It’s Saturday, June 10, 7:45 am and I am walking along Bloor Street towards the Shambhala Centre. Someone is walking purposefully towards me. Oh please let them walk past me. I’m in a hurry. I have a talk to give today and I need to practice.
“Can you help me? I’m so hungry. I came here for a better life. No one will help me.”
Their face was only inches from mine, close enough that I could feel their breath, and the heat from their body, or maybe it was my own.
“Please can you help me? I’m so hungry” they said again, tremulously.
The pain in their voice pierced the layers of my self-absorption and I felt them drop away, leaving my own tender heart exposed to the already muggy morning air.
“I’m sorry you’re having such a hard time. Where are you from?” I said, as I reached into my bag and pulled out some coins.
“Israel. I came here for a better life. I’m hungry. Can you help me?”
My eyes filled with tears as I took their outstretched hand in both of mine and pressed the coins into it.
“Thank you, dear,” they said. “Thank you for seeing me. I love you.”
“I love you, too, I responded gently. “Be well.”
Thank you for seeing me. The words reverberated against my eardrums as I made my way upstairs and let myself into the still empty Shambhala Centre.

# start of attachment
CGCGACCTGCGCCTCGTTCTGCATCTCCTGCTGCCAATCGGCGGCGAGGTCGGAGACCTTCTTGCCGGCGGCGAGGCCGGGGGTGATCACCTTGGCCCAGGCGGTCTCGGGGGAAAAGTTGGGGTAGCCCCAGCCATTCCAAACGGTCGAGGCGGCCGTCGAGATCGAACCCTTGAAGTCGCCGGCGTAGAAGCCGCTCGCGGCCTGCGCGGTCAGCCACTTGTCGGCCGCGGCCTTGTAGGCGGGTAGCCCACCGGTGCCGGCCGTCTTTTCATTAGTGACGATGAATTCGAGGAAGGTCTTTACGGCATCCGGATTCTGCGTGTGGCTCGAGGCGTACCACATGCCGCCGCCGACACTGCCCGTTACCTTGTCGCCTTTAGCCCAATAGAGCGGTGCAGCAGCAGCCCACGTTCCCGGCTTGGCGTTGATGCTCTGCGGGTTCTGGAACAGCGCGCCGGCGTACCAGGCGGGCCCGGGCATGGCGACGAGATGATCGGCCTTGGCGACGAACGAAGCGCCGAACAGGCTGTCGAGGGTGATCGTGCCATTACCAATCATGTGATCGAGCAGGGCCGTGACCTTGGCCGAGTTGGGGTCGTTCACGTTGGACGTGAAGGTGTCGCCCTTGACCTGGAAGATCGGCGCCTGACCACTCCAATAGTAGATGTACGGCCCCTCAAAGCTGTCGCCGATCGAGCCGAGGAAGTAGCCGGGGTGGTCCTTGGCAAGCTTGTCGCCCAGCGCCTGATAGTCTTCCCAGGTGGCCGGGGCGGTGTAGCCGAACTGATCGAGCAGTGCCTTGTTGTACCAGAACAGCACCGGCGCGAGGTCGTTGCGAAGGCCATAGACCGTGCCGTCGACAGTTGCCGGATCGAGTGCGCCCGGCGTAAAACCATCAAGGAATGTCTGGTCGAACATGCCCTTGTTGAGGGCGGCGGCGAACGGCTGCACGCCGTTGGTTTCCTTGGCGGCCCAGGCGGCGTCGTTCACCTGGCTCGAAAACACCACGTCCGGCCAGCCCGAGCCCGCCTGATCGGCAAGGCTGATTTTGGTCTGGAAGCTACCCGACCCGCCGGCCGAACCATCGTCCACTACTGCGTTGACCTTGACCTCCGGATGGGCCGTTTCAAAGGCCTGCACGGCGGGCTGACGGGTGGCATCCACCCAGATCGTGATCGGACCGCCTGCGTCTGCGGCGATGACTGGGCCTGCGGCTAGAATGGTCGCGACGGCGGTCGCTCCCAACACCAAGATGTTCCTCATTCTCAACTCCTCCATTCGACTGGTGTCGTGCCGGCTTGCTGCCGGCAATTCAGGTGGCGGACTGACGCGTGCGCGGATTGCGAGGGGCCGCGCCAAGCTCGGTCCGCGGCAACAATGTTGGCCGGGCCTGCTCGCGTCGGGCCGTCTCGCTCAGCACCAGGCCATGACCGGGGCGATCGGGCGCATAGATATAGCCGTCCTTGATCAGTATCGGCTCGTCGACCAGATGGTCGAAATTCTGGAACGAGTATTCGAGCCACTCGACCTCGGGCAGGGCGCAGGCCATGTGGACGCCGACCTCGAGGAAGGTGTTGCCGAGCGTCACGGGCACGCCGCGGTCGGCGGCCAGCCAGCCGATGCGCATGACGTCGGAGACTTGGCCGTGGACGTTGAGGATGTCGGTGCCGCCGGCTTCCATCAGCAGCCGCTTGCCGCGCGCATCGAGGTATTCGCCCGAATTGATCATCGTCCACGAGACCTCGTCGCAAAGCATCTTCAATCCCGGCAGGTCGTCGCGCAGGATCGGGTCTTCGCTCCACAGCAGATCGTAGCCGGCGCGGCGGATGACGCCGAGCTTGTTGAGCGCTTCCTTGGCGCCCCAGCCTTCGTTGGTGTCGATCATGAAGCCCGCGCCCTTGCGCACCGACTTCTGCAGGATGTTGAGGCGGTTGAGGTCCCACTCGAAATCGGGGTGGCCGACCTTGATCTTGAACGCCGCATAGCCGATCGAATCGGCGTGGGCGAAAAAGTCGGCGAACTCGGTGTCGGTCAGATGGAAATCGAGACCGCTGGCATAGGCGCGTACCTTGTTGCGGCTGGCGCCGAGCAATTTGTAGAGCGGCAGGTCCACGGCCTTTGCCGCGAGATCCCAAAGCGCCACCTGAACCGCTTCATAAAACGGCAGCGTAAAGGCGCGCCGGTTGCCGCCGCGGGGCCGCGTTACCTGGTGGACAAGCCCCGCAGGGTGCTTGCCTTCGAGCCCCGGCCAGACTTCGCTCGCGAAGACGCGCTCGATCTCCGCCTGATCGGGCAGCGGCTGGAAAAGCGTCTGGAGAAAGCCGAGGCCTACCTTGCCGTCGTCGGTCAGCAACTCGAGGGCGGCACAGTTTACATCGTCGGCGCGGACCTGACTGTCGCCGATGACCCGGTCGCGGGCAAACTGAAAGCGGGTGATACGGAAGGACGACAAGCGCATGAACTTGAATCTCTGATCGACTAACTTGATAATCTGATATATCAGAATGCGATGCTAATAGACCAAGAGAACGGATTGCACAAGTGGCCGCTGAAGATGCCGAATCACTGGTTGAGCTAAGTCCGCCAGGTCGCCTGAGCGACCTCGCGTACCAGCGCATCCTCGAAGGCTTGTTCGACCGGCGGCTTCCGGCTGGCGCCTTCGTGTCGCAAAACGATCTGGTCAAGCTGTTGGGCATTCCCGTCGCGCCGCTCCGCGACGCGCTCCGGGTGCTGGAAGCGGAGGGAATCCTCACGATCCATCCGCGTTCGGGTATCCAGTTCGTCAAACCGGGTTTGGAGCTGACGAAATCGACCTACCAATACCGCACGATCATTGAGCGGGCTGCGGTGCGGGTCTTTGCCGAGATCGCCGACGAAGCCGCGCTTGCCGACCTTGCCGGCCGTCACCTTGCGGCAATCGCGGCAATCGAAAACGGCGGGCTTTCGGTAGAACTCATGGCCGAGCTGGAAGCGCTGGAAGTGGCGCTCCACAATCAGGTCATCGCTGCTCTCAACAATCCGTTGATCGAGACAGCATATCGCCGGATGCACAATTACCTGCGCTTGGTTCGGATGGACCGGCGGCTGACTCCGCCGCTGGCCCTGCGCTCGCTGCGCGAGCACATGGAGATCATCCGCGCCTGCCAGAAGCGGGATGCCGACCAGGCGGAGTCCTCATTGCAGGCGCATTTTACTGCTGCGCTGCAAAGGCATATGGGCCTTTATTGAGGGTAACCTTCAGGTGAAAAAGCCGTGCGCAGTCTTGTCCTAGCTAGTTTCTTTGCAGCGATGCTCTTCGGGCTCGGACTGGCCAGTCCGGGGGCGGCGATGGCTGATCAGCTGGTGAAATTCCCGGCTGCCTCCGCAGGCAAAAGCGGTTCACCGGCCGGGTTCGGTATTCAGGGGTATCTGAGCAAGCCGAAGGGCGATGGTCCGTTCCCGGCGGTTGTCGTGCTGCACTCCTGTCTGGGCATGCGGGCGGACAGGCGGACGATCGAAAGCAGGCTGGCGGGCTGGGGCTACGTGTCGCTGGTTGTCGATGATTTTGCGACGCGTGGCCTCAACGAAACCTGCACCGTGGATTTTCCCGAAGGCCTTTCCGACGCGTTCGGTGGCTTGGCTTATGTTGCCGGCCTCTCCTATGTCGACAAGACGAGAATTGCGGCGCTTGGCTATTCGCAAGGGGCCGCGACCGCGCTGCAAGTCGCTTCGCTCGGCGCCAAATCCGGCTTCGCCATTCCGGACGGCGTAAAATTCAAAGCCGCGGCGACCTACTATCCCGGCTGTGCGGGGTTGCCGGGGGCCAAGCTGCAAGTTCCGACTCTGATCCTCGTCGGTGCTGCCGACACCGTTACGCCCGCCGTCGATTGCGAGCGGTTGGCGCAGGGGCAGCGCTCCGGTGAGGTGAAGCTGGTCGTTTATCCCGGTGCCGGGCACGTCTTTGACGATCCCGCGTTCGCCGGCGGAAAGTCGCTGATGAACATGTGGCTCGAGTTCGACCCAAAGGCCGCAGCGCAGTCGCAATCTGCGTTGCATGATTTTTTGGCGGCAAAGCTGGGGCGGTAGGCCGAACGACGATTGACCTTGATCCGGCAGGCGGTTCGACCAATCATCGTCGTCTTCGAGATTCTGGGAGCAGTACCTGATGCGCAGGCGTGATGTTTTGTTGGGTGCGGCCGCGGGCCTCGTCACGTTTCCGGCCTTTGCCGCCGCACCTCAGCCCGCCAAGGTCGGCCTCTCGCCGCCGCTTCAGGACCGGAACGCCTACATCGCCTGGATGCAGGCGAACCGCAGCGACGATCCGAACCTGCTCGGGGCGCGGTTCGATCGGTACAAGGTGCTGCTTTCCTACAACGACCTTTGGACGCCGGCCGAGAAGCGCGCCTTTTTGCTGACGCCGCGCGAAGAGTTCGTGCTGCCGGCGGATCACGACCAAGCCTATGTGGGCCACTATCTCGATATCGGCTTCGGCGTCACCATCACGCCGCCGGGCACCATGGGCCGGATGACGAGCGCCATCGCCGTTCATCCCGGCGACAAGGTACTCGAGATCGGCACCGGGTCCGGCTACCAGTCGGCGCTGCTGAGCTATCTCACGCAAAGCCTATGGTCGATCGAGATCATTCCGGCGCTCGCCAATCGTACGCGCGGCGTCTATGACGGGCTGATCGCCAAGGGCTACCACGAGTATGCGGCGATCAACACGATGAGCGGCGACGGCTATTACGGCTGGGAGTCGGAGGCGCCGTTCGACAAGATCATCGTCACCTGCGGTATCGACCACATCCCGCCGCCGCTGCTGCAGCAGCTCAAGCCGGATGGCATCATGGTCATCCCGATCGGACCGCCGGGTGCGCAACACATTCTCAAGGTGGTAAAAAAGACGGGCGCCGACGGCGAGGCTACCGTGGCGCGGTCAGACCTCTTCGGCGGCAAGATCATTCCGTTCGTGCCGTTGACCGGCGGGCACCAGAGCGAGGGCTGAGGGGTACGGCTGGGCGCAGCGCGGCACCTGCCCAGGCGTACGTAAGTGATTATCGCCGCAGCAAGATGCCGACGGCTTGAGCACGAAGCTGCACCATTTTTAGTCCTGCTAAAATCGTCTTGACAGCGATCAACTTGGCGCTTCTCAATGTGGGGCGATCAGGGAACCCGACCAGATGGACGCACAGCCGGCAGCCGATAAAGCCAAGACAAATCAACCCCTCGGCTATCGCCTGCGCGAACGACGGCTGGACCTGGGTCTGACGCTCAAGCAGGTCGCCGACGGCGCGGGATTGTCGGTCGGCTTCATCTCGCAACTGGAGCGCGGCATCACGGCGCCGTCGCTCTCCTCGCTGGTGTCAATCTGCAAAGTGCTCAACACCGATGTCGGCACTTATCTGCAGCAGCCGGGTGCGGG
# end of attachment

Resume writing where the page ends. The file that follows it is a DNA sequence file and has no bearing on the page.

As I set about preparing tea and coffee for the morning, my thoughts drifted to Sakyong Mipham Rinpoche‘s 2017 Shambhala Day Address which began with the words “Can you see me?” and continued with, among other things, “Can you hear me?”
The evening of the Shambhala Day Address I asked my own teacher, Shastri Nick Kranz, if all Shambhalians were feeling as uplifted and inspired as I was, adding that, “I wish I knew where to start. We should have a conversation about this. And not just us. We should include other people.”
We have begun that conversation, which we have called “Manifesting Great Eastern Kindness,” and will continue it throughout this year. After our first gathering in April where Nick helped several of us to unpack some of the themes raised in the Sakyong’s Address, I found myself coming back to those words “Can you see me? Can you hear me?” They felt like some kind of call to action to me and I said as much to the group.
My thoughts came back to the Shambhala Centre where I was gathered for the weekend with nine other fearless and gentle warriors who were participating in Course Leader Training. The Japanese kanji for listening that Shastri Jil Amadio had shared with us the day before as we discussed deep listening took on new meaning this morning.
According to the kanji, listening involves not only the ears but the eyes, the undivided attention and the heart. Joyful tears flowed freely as I began to fill the water bowls on the Primordial Rigden shrine, an offering in themselves, as I made a silent vow to continue to see and hear with my heart, allowing it to be touched deeply, in nowness.
(Originally published: https://toronto.shambhala.org/2017/06/16/seeing-hearing-heart/)